This study examined the effects of adding Xtrachêne Medium Toasted French granular oak to must at crush on the sensory and phenolic qualities of Cabernet Franc. Cabernet Franc was harvested from the same block, processed on the same day but kept separate, and one lot received 4 pounds per ton Xtrachêne Medium Toasted French granular oak whereas the other remained as a control. All other treatments between lots were the same. Wines made with granular oak exhibited greater hue and less color intensity. This shift in intensity may be due to the lowered levels of quercetin and anthocyanins in the wine produced with granular oak. Overall, there appeared to be a weak, but significant difference, between wines. No major preference trends could be seen, except for perhaps a weak preference for the control. No strong trends could be seen with descriptive analysis, except that on the second tasting most flavor attributes were lowered by the granular oak treatment. Due to the prevalence of this practice in Virginia, and the inconclusiveness of the results, more work should be performed on the impact of granular oak on wines.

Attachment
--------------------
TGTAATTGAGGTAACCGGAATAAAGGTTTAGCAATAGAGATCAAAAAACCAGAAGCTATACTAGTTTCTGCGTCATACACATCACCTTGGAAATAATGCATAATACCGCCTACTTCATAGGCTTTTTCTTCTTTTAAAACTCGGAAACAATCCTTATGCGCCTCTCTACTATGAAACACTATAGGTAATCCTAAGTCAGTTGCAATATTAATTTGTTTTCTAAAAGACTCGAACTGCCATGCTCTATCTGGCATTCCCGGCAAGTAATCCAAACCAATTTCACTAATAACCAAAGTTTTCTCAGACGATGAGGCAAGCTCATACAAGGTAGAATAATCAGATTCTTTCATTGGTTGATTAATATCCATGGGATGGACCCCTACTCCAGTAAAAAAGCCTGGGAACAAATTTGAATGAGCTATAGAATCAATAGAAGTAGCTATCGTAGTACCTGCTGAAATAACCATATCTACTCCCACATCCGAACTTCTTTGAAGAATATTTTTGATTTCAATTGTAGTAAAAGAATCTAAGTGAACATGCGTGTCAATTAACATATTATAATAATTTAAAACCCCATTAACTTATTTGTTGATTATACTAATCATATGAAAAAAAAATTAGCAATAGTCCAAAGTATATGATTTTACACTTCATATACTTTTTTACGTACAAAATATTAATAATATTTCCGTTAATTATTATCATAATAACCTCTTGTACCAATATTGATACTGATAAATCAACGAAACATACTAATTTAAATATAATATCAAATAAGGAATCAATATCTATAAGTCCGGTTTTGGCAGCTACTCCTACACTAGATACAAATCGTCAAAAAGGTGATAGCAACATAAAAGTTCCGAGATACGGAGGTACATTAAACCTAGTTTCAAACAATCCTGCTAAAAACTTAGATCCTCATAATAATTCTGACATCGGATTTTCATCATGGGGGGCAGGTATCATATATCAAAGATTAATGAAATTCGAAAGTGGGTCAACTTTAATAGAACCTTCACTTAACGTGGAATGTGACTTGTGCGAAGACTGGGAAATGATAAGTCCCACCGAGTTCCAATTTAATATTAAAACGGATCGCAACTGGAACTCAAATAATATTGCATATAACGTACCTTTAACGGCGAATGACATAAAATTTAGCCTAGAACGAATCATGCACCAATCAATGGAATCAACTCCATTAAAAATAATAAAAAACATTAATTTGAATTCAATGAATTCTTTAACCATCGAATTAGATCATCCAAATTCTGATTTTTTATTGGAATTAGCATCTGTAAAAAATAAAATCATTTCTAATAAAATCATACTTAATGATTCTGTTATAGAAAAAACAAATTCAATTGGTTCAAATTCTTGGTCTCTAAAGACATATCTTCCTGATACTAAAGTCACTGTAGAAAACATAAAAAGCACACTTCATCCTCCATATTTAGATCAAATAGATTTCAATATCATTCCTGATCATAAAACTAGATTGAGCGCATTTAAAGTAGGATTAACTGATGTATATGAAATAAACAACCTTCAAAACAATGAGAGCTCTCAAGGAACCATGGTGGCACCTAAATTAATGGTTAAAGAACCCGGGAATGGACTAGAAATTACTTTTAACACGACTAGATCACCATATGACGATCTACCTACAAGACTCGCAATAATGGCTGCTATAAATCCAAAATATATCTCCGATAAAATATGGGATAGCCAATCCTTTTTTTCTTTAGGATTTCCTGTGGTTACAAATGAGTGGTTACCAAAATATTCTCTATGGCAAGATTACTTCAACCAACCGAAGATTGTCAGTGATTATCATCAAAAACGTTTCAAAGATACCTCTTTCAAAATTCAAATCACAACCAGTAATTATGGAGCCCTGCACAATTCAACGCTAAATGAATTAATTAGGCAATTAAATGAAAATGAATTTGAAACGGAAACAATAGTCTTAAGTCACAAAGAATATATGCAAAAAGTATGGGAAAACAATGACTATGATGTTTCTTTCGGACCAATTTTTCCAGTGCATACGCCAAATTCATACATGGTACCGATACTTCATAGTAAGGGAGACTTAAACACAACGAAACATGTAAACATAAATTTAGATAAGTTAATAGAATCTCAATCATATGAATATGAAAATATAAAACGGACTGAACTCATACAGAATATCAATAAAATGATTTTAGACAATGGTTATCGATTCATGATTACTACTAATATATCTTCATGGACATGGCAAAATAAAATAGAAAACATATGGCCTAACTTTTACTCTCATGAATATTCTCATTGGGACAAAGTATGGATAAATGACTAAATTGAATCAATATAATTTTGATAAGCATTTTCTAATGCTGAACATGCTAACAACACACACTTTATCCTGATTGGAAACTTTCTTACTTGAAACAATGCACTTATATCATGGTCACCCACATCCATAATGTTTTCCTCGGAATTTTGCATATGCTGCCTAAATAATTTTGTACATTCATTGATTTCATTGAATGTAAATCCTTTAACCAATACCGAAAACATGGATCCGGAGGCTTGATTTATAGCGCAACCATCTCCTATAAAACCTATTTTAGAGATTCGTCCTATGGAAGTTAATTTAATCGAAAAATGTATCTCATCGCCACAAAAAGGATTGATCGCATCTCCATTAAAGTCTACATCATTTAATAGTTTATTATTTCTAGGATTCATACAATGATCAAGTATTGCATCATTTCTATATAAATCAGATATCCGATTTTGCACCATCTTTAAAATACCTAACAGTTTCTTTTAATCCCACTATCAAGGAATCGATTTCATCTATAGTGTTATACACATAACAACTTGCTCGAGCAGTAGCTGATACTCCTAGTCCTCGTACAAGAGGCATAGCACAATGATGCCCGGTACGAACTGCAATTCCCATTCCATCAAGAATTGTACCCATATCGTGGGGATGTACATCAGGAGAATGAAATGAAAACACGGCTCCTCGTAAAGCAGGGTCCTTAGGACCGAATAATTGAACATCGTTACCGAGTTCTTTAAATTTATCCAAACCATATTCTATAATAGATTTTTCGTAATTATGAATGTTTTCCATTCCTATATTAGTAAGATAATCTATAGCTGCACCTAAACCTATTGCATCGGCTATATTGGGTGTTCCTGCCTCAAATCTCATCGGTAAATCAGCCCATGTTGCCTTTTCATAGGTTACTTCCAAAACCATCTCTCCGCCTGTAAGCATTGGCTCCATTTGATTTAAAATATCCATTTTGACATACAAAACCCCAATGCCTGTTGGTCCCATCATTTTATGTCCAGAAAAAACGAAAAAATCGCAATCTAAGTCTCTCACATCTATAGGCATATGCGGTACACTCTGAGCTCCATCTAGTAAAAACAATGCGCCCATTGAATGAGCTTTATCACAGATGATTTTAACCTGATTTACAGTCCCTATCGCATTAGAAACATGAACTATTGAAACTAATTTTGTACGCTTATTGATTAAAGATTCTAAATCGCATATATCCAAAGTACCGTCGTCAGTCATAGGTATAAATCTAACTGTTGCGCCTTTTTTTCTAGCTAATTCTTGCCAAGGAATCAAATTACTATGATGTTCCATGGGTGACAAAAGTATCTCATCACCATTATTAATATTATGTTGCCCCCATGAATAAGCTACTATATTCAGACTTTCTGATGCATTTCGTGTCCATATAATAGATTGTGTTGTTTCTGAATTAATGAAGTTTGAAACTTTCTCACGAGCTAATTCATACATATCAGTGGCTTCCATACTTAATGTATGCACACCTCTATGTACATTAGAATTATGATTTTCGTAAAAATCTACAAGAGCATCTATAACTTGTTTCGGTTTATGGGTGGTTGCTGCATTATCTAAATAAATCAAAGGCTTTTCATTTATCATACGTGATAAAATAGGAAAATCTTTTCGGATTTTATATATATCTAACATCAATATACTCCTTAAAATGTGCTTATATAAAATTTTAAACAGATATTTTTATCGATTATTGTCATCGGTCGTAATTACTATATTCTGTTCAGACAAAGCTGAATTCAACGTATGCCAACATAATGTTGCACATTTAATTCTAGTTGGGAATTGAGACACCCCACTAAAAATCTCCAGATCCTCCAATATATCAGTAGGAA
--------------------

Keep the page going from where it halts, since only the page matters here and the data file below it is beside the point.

This study examined the impact of lees stirring and batonnage enzyme addition during Chardonnay aging on the chemical and sensory qualities of the wine. Chardonnay juice was fermented in barrels, and afterwards 3 different stirring regimes were imposed: unstirred, stirred, and stirred with Extralyse (Laffort). Stirring occurred once per week for 8 weeks. The finished wines showed decreasing levels of residual sugar with stirring and with enzyme addition. Some malolactic fermentation could be observed in the stirred wine with Extralyse as well. Wine tended to become more cold stable over time, but the unstirred wine showed the highest level of cold stability but also the highest level of bentonite addition necessary to become heat stable. These results suggest that stirring may enhance Sweetness, Depth of Flavor, Yeast Character, and Body, although many of these effects were weak. The effect of Extralyse in combination with stirring was not too different than from stirring itself. However, the stirring regime for this study was relatively short (8 weeks). In the future, more realistic stirring regimes should be implemented to see whether differences tend to increase over time, particularly with respect to Extralyse.
In a vertical flight of Petit Manseng featuring a 2008, 2011, 2012, 2013, and 2014, the 2014 was the most preferred. However, this study did not examine the effect of age on the same vintage of Petit Manseng over time, so it is difficult to conclusively say that the youngest wine was preferred.
Petit Manseng wine was treated with bentonite in order to assess its effect on the chemical and sensory attributes of the wine. No chemical differences were observed between wines, and there was a slight sensory preference for wine not treated with bentonite.